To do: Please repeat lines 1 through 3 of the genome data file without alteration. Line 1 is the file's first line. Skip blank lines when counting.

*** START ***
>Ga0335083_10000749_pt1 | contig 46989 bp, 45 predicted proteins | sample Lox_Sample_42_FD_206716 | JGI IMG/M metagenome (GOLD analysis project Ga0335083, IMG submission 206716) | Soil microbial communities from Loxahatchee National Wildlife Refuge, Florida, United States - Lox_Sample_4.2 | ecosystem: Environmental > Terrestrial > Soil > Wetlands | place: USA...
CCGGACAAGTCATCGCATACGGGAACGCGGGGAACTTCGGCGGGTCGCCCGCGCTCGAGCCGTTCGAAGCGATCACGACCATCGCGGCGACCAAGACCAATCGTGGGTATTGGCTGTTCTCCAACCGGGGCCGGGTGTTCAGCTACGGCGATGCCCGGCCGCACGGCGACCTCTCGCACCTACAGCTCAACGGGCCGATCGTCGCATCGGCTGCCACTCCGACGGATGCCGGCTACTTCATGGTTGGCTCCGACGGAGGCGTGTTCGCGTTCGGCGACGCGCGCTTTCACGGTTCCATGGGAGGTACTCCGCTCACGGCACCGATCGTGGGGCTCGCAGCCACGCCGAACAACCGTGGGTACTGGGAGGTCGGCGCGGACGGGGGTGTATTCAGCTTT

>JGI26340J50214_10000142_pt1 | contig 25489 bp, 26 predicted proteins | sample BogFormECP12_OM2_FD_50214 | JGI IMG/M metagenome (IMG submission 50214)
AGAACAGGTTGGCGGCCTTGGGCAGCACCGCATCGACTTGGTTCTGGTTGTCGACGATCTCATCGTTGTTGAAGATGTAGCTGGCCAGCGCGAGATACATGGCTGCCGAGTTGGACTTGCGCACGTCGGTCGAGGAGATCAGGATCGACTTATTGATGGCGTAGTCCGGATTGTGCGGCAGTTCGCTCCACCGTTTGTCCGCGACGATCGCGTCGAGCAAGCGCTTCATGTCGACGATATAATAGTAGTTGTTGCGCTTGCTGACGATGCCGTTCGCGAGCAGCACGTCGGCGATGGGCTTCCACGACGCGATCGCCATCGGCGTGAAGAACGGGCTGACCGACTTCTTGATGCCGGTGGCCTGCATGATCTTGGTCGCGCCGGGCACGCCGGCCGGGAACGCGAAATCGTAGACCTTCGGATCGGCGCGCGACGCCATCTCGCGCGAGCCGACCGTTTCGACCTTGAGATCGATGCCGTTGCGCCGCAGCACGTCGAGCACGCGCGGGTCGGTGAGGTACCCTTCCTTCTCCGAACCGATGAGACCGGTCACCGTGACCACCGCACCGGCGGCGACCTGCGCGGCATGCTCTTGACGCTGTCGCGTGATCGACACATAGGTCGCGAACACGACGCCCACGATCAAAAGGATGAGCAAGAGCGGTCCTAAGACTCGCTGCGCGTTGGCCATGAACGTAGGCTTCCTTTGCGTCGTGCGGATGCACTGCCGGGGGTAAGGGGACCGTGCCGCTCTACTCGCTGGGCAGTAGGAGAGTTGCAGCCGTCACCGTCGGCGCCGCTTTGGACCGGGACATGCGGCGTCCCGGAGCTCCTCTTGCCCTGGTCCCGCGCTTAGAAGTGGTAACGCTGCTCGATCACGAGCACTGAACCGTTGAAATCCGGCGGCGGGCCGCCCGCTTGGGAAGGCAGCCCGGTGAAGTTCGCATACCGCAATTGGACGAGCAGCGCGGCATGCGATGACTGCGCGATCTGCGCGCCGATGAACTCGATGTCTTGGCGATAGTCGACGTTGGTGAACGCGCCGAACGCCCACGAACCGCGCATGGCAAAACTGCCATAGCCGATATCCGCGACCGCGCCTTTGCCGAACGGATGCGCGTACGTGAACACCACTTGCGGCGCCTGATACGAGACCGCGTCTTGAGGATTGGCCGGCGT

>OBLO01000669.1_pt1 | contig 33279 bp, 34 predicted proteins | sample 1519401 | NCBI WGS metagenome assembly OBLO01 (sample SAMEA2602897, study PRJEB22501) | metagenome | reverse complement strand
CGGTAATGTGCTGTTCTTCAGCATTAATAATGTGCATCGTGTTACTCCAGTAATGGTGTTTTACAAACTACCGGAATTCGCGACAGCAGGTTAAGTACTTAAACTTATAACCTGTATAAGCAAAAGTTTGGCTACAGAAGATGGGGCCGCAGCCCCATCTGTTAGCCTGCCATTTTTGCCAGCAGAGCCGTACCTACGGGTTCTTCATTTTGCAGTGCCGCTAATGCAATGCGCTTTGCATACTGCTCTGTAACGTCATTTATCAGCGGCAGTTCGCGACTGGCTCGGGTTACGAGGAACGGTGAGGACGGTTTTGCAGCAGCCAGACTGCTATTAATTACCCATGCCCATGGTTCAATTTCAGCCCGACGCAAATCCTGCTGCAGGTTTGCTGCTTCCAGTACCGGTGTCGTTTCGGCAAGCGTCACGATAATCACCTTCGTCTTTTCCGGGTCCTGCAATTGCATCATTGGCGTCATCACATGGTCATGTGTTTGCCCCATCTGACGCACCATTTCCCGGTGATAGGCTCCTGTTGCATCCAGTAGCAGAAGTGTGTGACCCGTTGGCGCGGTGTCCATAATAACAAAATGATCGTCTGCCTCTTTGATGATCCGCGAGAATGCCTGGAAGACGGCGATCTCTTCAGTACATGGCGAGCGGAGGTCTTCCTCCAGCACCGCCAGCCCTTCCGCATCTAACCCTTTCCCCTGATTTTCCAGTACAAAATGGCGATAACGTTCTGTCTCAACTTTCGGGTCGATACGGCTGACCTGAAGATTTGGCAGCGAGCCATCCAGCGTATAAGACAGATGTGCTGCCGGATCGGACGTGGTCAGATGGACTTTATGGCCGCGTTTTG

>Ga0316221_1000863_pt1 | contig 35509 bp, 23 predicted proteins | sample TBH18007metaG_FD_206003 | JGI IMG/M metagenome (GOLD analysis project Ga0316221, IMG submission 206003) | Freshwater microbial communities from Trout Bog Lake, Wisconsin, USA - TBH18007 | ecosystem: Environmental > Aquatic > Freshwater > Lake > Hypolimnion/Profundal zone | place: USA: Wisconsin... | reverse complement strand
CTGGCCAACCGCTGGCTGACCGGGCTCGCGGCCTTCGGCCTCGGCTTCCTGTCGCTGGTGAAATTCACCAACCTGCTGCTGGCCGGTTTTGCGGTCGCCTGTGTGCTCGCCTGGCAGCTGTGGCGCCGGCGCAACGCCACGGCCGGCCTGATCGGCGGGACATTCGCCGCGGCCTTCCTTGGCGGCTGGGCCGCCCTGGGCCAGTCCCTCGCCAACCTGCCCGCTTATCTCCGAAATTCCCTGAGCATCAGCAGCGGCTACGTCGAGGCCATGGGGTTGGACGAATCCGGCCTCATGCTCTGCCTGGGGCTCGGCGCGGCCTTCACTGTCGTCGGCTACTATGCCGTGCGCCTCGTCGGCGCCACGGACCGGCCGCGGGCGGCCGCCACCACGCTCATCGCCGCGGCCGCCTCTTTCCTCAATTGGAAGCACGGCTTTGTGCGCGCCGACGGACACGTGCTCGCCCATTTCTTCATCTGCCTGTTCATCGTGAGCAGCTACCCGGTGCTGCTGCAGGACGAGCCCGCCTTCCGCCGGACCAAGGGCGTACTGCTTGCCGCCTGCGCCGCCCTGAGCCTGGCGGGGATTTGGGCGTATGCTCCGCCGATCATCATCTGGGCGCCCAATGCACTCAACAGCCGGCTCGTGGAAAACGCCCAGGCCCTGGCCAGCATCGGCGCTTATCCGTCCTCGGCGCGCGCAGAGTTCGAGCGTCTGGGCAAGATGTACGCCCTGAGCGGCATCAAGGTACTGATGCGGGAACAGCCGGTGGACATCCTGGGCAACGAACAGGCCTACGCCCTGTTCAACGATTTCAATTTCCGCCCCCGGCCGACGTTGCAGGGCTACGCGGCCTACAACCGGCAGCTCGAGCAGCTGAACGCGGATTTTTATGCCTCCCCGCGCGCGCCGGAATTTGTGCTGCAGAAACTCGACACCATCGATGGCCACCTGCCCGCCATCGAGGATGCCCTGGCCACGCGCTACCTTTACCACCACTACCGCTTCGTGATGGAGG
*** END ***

>Ga0335083_10000749_pt1 | contig 46989 bp, 45 predicted proteins | sample Lox_Sample_42_FD_206716 | JGI IMG/M metagenome (GOLD analysis project Ga0335083, IMG submission 206716) | Soil microbial communities from Loxahatchee National Wildlife Refuge, Florida, United States - Lox_Sample_4.2 | ecosystem: Environmental > Terrestrial > Soil > Wetlands | place: USA...
CCGGACAAGTCATCGCATACGGGAACGCGGGGAACTTCGGCGGGTCGCCCGCGCTCGAGCCGTTCGAAGCGATCACGACCATCGCGGCGACCAAGACCAATCGTGGGTATTGGCTGTTCTCCAACCGGGGCCGGGTGTTCAGCTACGGCGATGCCCGGCCGCACGGCGACCTCTCGCACCTACAGCTCAACGGGCCGATCGTCGCATCGGCTGCCACTCCGACGGATGCCGGCTACTTCATGGTTGGCTCCGACGGAGGCGTGTTCGCGTTCGGCGACGCGCGCTTTCACGGTTCCATGGGAGGTACTCCGCTCACGGCACCGATCGTGGGGCTCGCAGCCACGCCGAACAACCGTGGGTACTGGGAGGTCGGCGCGGACGGGGGTGTATTCAGCTTT

>JGI26340J50214_10000142_pt1 | contig 25489 bp, 26 predicted proteins | sample BogFormECP12_OM2_FD_50214 | JGI IMG/M metagenome (IMG submission 50214)